The proposed research is relevant to public health because many of mycobacterial factors that are modified by N terminal acetylation promote survival of mycobacteria within the host during infection and are potential targets for vaccine and therapeutic development, which would help alleviate the TB epidemic. This research is relevant to NIH?s mission because understanding the mechanisms promoting and regulating the modification of mycobacterial proteins will contribute fundamental knowledge, the application of which may positively impact the prevention, diagnosis and treatment of TB.

National Institute of Health (NIH)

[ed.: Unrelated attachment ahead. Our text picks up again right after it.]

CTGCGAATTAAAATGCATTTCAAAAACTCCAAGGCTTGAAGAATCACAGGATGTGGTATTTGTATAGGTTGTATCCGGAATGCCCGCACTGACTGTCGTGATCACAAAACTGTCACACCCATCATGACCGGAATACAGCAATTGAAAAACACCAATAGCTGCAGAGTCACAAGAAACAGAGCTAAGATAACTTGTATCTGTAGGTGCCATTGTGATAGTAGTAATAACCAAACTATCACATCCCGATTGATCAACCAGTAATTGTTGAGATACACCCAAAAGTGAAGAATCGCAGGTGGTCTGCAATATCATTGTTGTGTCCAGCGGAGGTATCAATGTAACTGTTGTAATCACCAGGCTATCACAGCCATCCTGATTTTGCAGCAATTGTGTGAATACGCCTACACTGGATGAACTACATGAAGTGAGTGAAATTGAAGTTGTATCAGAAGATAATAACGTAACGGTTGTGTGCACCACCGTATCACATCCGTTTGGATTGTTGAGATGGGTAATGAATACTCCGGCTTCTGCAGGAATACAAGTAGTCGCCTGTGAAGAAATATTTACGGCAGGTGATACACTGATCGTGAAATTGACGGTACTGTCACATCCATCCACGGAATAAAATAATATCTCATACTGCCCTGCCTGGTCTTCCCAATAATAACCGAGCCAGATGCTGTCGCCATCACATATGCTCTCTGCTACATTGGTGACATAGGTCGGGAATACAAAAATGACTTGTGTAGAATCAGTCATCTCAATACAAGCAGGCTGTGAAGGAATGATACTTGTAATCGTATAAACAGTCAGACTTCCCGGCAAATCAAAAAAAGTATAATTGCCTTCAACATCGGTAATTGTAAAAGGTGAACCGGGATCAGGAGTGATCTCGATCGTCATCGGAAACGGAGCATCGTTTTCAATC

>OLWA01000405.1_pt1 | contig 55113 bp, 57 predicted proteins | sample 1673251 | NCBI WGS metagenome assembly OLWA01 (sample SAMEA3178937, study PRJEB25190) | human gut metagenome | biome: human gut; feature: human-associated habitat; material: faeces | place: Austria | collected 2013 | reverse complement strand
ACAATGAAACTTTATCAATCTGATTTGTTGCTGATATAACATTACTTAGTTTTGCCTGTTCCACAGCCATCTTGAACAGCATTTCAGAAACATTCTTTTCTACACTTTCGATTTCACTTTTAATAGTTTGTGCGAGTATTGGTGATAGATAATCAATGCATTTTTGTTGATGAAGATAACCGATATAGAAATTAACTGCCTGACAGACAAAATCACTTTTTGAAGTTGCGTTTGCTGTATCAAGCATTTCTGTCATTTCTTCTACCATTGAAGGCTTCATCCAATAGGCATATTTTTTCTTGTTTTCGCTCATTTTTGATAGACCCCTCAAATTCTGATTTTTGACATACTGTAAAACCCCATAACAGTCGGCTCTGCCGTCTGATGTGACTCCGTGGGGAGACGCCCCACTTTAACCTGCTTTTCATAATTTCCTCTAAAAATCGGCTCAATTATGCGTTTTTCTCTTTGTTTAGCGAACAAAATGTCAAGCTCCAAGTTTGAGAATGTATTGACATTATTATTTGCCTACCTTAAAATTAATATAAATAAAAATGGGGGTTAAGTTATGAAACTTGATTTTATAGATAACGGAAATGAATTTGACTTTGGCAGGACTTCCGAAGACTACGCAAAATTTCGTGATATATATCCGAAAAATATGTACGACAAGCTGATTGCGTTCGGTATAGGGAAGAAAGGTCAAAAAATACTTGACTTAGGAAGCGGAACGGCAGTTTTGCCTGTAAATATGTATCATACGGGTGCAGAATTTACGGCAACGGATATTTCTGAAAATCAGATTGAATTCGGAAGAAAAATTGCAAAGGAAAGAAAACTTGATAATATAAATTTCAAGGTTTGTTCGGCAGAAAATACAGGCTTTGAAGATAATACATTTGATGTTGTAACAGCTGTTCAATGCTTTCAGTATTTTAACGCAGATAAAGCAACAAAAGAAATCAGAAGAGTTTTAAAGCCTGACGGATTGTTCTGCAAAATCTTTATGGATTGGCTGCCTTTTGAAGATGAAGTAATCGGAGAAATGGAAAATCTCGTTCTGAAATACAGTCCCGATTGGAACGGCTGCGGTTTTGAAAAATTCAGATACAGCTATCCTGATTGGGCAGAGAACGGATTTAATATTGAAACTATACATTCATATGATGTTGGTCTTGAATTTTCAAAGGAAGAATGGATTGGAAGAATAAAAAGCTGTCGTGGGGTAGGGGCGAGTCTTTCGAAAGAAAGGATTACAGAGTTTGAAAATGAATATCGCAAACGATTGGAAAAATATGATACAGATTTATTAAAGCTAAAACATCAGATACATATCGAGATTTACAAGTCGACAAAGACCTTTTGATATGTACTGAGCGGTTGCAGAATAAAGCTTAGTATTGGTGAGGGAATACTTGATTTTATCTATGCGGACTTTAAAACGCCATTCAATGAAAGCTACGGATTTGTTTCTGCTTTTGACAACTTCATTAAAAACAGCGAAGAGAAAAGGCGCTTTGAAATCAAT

National Institute of Allergy and Infectious Diseases (NIAID)
Research Project (R01)
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Study Section
Bacterial Pathogenesis Study Section (BACP)
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Mendez, Susana
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University of Notre Dame
Schools of Arts and Sciences
Notre Dame
United States
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Thompson, Cristal Reyna; Champion, Matthew M; Champion, Patricia A (2018) Quantitative N-Terminal Footprinting of Pathogenic Mycobacteria Reveals Differential Protein Acetylation. J Proteome Res 17:3246-3258
Bosserman, Rachel E; Thompson, Cristal Reyna; Nicholson, Kathleen R et al. (2018) Esx Paralogs Are Functionally Equivalent to ESX-1 Proteins but Are Dispensable for Virulence in Mycobacterium marinum. J Bacteriol 200:
Bosserman, Rachel E; Champion, Patricia A (2017) Esx Systems and the Mycobacterial Cell Envelope: What's the Connection? J Bacteriol 199: